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A medic wearing a protective suit attends to a patient at the emergency ward of a hospital amid concerns about the spread of the coronavirus disease, COVID-19, in Aden, Yemen

Conflict

With test kits so scarce, doctors in Yemen are flying blind

Yemen has a population of nearly 30 million. Fewer than 1,000 have been tested for COVID-19. An emergency room doctor explains how he treats patients for the novel coronavirus without the tools and equipment to make diagnoses — or protect himself.

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A medic wearing a protective suit attends to a patient at the emergency ward of a hospital amid concerns about the spread of the coronavirus disease (COVID-19) in Aden, Yemen.

Credit:

Wael al-Qubati/Reuters

Yemen has been the scene of a regional war since 2014. The humanitarian situation there is dire, with millions of people living on the edge of starvation. It is not ready for the coronavirus pandemic.

As of May 11, only 803 coronavirus tests have been conducted countrywide, a World Health Organization spokesperson told The World. Yemen, the Arab nation located to the south of Saudi Arabia, has a population of nearly 30 million people.

Related: Researchers in Senegal are developing a coronavirus test kit to be used across Africa

With test kits so scarce, doctors in a warzone are flying blind. They don’t know for sure whether patients have the virus, even though hospitals are already seeing patients with COVID-19 symptoms. 

“Most of them complain of fever, dry cough,” said Dr. Nader al-Durafi, an emergency room doctor at al-Saber hospital in Aden. “Some of them have difficulty breathing.” 

Aden, a port city located strategically at the mouth of the Red Sea, is the site of violent conflict between the Saudi-backed Yemeni government and the local Southern Transitional Council (STC), backed by the United Arab Emirates. Currently, the STC runs the city. Divisions in Aden are a microcosm of Yemen’s increasing political fragmentation. The nation’s health system — broken by more than five years of war —  will likely be tested over the coming months. 

Related: WHO fills gaps to fight COVID-19 in countries with weak systems

Yemen saw its first confirmed case of COVID-19 five weeks ago with a 60-year old man in Ash Shihr, a port city in the Hadhramout region. That patient has since recovered, and authorities have traced his contacts. For weeks, he was Yemen’s only known COVID-19 case. The WHO reported on May 11 that nearly three dozen other cases have since been confirmed in the major Yemeni cities of Sana’a and Aden. Seven people have died.

“Yemen has a very small problem, in the sense of the number of cases that have been reported. ... But we believe that the virus is spreading at the community level, and we need to focus on providing essential health services — and COVID-19 services — to all people in Yemen.”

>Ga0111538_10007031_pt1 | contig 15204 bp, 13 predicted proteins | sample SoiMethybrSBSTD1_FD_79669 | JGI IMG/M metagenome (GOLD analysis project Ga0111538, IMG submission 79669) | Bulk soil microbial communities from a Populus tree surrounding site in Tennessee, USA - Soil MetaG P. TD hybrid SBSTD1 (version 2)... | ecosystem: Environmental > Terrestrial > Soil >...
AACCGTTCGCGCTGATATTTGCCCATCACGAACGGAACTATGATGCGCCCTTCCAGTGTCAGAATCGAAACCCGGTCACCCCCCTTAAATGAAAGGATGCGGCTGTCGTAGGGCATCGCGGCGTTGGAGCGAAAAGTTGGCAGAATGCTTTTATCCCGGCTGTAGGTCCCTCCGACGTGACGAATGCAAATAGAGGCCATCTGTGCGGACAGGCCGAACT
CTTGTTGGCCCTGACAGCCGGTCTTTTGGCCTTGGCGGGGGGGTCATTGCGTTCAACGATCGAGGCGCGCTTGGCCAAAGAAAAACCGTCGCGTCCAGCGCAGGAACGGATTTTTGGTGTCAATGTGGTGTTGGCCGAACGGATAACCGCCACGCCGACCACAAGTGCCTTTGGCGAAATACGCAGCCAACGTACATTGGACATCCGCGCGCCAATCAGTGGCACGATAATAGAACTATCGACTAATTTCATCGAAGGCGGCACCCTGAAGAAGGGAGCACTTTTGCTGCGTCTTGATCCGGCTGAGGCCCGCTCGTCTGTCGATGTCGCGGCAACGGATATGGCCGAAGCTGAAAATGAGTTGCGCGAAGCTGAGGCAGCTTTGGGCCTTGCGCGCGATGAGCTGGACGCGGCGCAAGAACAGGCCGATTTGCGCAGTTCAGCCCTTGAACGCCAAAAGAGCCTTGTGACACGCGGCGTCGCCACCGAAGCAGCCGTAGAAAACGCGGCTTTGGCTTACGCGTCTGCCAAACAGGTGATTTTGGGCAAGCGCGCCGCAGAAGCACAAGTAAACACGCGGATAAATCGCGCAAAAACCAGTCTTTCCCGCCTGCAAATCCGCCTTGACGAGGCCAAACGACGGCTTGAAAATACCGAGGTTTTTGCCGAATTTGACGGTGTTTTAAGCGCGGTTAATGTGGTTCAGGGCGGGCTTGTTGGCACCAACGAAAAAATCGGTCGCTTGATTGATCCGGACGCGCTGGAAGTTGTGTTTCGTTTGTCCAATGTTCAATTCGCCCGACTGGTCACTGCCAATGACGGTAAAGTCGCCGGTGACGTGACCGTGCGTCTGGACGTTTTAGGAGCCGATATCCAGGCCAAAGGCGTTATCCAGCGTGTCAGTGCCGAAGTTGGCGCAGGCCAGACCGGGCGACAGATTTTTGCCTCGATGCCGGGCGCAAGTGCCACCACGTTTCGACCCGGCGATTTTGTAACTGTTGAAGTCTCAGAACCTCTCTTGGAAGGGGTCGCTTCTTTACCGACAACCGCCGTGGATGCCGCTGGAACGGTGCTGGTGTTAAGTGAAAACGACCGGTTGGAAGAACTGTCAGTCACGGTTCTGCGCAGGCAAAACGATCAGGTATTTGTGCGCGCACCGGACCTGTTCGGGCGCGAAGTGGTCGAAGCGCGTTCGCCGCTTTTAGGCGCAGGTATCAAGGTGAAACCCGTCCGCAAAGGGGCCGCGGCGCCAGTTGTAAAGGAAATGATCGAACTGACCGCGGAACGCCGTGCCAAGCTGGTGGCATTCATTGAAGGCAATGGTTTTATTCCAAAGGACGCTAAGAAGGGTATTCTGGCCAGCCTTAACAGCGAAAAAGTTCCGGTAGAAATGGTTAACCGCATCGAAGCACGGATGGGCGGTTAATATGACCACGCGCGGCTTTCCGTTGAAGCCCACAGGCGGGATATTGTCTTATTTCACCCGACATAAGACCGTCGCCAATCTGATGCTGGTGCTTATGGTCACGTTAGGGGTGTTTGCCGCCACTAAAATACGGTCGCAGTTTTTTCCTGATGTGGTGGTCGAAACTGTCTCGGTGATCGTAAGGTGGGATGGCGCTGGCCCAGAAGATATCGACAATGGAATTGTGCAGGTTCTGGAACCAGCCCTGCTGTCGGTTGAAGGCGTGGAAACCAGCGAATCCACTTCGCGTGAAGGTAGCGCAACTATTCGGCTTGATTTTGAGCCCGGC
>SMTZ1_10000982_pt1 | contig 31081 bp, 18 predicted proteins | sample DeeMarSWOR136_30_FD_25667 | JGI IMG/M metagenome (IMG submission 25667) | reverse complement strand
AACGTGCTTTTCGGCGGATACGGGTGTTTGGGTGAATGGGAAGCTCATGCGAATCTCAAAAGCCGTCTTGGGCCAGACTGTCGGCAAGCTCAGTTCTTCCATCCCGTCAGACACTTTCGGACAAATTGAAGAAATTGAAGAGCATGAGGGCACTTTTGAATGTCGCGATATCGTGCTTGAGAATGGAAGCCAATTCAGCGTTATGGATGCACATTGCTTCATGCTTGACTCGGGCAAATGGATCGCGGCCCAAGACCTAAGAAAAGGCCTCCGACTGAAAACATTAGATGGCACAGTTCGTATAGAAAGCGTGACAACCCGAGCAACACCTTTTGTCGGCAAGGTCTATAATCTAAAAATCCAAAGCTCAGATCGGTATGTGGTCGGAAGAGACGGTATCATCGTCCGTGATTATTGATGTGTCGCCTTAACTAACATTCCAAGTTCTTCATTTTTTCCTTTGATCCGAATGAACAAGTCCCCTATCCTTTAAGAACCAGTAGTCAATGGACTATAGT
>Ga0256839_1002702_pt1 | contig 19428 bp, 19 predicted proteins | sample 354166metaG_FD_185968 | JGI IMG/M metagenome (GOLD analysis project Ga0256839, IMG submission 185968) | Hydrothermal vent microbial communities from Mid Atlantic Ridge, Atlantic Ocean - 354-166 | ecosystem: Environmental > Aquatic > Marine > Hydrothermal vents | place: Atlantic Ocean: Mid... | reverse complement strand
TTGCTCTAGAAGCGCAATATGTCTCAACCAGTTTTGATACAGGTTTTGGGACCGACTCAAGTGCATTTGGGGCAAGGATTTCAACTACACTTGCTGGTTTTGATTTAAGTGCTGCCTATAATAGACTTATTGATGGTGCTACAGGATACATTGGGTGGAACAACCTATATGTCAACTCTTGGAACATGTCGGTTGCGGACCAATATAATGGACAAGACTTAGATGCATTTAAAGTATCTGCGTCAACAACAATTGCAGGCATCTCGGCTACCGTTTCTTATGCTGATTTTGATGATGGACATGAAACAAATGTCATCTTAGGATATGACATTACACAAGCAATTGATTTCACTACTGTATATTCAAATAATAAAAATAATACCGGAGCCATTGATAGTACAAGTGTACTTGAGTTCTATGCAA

Michael Ryan, executive director of  the World Health Organization's health emergencies program

“Yemen has a very small problem, in the sense of the number of cases that have been reported,” said Michael Ryan, executive director of the World Health Organization's health emergencies program, in a May 6 press conference. “But we believe that the virus is spreading at the community level, and we need to focus on providing essential health services — and COVID-19 services — to all people in Yemen.”

Durafi says diagnosing COVID-19 is no simple matter in Yemen. 

“There are two other epidemics here in Aden: Dengue fever and Chikungunya,” he says. Both of those illnesses are marked by high fevers — just like COVID-19. 

“Most of the people here are suffering from a fever these days. And with the lack of test kits, we can't determine who has COVID-19 and who hasn't.”

Dr. Nader al-Durafi works in the emergency room of al-Saber hospital in Aden, Yemen

“Most of the people here are suffering from a fever these days. And with the lack of test kits, we can't determine who has COVID-19 and who hasn't.

In April, the International Initiative on COVID-19, a consortium of humanitarian groups, said it was sending a shipment that contained tens of thousands of test kits. But to date, there have been no reports of their distribution in Yemen.

The efficient distribution of aid is one of the casualties of Yemen’s war. Rival authorities control its seaports. Yemen’s roads are frequently blocked by soldiers or militia groups who have been known to delay whole fleets of trucks. 

Related: COVID-19 impact could be as 'serious as a world war'

“The medical staff, the doctors, nurses, everybody, they don't have enough protection for themselves against a virus,” Durafi says. “Honestly, I don't feel secure at all. That's because people are careless. There's thinking that the virus is not coming through Yemen.”  

And without tests, Durafi says, there is no way to be sure: “We'll never know the actual number of the infected people.” 

Durafi says he assumes that he is being exposed to the coronavirus, and takes precautions to protect himself and his family. 

“Bringing home the virus — that is my major fear, especially [as] we live in an apartment with my father who has a history of heart disease,” he says.  “What we do for protection: the masks, the eyeglasses, the full uniform, I mean. I keep sanitizing my hands every five minutes, keep a safe distance while examining the patients. But 100% protection is not guaranteed.”

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